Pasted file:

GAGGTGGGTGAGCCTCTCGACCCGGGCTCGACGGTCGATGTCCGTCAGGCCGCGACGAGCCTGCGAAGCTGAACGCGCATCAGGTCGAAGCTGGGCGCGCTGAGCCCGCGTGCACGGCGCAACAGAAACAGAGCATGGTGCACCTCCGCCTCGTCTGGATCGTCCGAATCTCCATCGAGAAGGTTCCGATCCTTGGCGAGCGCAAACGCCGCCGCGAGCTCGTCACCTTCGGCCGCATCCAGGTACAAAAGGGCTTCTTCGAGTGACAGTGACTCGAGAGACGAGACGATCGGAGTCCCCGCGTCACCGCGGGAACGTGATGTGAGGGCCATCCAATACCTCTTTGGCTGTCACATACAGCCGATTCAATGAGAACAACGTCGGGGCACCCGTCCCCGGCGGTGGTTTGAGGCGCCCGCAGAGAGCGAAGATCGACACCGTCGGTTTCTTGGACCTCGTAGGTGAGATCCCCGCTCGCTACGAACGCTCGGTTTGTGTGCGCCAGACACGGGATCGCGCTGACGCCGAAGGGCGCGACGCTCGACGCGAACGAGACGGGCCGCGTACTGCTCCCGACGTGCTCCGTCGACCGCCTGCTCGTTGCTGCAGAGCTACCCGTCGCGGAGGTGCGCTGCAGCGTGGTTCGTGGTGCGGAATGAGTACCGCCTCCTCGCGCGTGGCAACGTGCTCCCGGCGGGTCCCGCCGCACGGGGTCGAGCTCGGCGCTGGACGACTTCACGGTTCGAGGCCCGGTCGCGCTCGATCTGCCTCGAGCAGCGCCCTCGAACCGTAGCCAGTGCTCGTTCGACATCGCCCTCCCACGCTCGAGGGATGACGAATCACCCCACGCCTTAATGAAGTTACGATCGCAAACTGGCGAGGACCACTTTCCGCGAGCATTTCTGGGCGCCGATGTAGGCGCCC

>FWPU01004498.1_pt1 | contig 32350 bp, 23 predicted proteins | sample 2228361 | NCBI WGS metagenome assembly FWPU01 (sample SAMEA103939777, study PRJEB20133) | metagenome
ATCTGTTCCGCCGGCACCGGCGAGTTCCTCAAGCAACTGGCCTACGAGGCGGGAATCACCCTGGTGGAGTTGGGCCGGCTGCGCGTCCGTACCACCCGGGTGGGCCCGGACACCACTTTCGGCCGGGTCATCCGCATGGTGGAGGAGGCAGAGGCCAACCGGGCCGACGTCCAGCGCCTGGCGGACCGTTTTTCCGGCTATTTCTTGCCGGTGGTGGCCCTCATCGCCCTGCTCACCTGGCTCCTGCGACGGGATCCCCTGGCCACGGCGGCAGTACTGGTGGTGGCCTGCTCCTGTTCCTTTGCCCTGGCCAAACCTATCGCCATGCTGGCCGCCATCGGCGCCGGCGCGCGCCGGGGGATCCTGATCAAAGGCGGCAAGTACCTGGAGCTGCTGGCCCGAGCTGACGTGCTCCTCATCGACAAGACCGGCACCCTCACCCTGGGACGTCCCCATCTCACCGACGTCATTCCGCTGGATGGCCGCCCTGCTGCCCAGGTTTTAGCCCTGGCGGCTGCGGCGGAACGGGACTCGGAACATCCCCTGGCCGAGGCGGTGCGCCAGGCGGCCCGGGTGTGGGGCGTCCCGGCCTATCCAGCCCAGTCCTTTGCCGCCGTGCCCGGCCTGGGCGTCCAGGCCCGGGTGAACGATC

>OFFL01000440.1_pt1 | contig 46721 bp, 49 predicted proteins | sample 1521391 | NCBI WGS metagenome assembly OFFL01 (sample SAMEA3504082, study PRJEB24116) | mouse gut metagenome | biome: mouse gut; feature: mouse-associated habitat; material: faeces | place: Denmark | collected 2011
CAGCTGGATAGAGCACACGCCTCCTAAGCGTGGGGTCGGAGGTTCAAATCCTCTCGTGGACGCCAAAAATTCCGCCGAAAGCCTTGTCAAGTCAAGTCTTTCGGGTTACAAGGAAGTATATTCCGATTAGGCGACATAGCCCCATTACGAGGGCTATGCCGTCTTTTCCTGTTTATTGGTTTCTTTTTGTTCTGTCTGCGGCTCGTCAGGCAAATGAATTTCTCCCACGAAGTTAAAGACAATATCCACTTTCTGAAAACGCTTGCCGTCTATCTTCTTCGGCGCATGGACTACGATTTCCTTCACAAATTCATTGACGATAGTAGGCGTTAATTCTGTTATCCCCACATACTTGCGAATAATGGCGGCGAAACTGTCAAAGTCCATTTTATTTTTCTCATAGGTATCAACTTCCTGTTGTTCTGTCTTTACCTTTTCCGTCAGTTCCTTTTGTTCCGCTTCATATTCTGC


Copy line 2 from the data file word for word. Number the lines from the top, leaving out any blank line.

>FWPU01004498.1_pt1 | contig 32350 bp, 23 predicted proteins | sample 2228361 | NCBI WGS metagenome assembly FWPU01 (sample SAMEA103939777, study PRJEB20133) | metagenome